The beginner’s guide to light bulbs
Nearly all of us turn a light on in the evening without giving a second thought to how it works. Other than when it is time to change the bulb, few of us even know what is providing the light we need.
We don’t all need to know the history of light bulbs in our day-to-day life. However, it is good to be aware of the different types of bulbs and when and where they are used for the next time you need to replace one.
Incandescent light bulbs
These were the first practical electric lamps invented in 1874 by American inventors Thomas Edison and Joseph Swan. They use a thin filament coiled up inside the bulb to make it more efficient when emitting light. Unfortunately, this type of light uses around 90% of the energy used to generate heat rather than produce light, making them very inefficient. They also have a poor color rendering index (CRI) because they emit infrared radiation that makes objects appear warmer than they are compared to daylight. Modern innovations in technology have replaced these traditional incandescent light bulbs with LED and compact fluorescent light bulbs.
These are similar to incandescent light bulbs, but instead of a thin filament, they have an electrified quartz halogen tube. These were invented in 1939 by Wilhelm Haitz and sold under the brand name “Glow Lamp,” or known as Glo-Ray. They can produce up to 105 lumens per watt compared with the standard 60 – 100 lumen/watt, which is about 20% more efficient than incandescent lamps. In addition, they are only half the price of compact fluorescent lamps (CFLs). The downside is that they contain small amounts of mercury, which can pollute the environment because of their hazardous material if disposed of incorrectly.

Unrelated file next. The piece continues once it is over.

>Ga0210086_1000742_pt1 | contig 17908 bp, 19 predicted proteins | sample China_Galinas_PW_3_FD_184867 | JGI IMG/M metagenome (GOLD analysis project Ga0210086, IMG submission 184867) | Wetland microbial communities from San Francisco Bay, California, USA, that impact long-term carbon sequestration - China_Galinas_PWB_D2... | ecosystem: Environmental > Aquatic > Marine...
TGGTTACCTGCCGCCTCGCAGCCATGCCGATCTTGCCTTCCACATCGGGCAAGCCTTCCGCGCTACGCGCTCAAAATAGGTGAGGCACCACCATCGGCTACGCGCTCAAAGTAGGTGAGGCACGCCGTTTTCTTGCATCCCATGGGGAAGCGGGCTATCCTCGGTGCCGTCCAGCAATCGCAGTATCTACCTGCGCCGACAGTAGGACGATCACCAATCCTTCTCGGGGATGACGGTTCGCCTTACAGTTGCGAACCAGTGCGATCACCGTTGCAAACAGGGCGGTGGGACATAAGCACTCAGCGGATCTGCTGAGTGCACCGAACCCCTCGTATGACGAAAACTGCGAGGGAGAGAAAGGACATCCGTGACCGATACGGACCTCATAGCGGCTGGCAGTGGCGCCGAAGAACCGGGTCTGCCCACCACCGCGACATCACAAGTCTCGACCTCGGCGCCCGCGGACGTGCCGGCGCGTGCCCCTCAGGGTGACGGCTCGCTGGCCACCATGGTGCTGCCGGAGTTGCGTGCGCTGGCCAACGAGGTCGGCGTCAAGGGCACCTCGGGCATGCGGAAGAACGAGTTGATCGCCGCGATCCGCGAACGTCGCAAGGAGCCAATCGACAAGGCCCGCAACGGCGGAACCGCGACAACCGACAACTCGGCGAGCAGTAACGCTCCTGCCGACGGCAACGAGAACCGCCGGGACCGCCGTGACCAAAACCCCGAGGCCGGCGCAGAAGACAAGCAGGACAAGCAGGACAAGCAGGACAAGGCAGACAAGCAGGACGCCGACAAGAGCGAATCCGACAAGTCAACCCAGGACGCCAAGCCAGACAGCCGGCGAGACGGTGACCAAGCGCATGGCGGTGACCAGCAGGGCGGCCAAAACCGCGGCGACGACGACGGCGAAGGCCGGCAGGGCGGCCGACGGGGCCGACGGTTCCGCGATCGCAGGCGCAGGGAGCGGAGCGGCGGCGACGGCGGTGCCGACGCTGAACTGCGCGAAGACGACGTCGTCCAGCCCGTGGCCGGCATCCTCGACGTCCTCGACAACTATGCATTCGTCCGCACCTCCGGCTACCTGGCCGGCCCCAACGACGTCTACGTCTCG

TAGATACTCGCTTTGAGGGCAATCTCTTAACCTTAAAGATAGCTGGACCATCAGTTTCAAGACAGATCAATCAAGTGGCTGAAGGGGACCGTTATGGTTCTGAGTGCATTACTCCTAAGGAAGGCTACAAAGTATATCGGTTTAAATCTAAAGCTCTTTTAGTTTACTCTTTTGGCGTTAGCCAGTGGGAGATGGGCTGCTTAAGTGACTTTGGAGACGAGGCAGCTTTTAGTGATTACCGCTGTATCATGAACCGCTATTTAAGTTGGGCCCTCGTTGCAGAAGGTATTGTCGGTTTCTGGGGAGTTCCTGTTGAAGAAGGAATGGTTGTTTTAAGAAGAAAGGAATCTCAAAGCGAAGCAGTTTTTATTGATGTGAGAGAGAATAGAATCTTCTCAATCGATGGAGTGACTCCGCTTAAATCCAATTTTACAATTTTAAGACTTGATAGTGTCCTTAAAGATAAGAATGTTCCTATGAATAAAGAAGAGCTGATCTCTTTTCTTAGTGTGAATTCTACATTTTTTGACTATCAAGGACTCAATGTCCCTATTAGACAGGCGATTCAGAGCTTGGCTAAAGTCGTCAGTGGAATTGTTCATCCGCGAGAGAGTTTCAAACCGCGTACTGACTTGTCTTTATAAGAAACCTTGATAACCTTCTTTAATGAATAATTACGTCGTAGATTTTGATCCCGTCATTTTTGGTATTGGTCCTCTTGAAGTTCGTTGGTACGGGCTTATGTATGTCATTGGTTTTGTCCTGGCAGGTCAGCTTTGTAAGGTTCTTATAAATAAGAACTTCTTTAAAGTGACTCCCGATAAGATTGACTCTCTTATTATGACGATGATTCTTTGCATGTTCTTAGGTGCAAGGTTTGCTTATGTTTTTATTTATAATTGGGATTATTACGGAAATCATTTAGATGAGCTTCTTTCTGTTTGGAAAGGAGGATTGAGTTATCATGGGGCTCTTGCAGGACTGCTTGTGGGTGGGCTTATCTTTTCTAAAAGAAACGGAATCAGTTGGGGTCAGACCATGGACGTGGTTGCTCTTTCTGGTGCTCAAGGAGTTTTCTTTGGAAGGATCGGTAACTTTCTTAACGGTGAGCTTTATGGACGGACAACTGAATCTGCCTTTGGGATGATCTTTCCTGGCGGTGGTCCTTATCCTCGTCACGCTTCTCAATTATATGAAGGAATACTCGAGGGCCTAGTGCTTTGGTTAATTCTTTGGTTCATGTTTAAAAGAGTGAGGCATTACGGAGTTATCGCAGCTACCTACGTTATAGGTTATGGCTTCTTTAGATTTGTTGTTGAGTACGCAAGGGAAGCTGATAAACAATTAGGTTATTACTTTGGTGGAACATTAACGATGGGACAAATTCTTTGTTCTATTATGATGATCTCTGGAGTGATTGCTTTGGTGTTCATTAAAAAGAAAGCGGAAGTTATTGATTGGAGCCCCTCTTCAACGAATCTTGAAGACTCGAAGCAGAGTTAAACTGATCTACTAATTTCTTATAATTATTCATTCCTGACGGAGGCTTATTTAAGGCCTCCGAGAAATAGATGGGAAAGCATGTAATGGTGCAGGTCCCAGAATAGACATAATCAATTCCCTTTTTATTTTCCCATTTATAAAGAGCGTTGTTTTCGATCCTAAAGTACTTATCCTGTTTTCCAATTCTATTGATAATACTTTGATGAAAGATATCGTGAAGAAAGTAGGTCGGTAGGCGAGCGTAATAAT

This stands for compact fluorescent lamps, which replaced older types of light bulbs widely available in the 1980s and 1990s. They are more efficient, last longer while producing less heat, and use a quarter of the energy of incandescent bulbs while lasting up to 15 times longer. The “CFL” is actually an umbrella term since there are many variations of this type, including some with LED lighting built-in. The problem is that they contain mercury, a hazardous chemical element that can leak out if broken or not properly recycled. This has been reduced from 5 milligrams per CFL in 2007 to 2mg in 2014, but it’s still one of the main concerns associated with this type of bulb because mercury tends to be emitted into the environment when it’s broken.
LEDs (Light-emitting diodes)
These are a type of semiconductor light source that is solid-state and emits light in a specific direction, making them very efficient because all of the energy goes into producing light rather than heat. LED technology has been around since the invention of the Light Emitting Diode by Oleg Losev in 1927 but was not commercialized until the 1960s. They use half as much energy as incandescent lamps and last 25 times longer, but they tend to cost more than CFLs per unit – about 20 times more expensive per lumen. Their initial costs were discouraging despite their superior functionality, such as color rendering index(CRI) and longevity. Most of the “LED” bulbs you see in stores are actually LED-based CFLs, but newer types on the market have completely replaced incandescent light bulbs.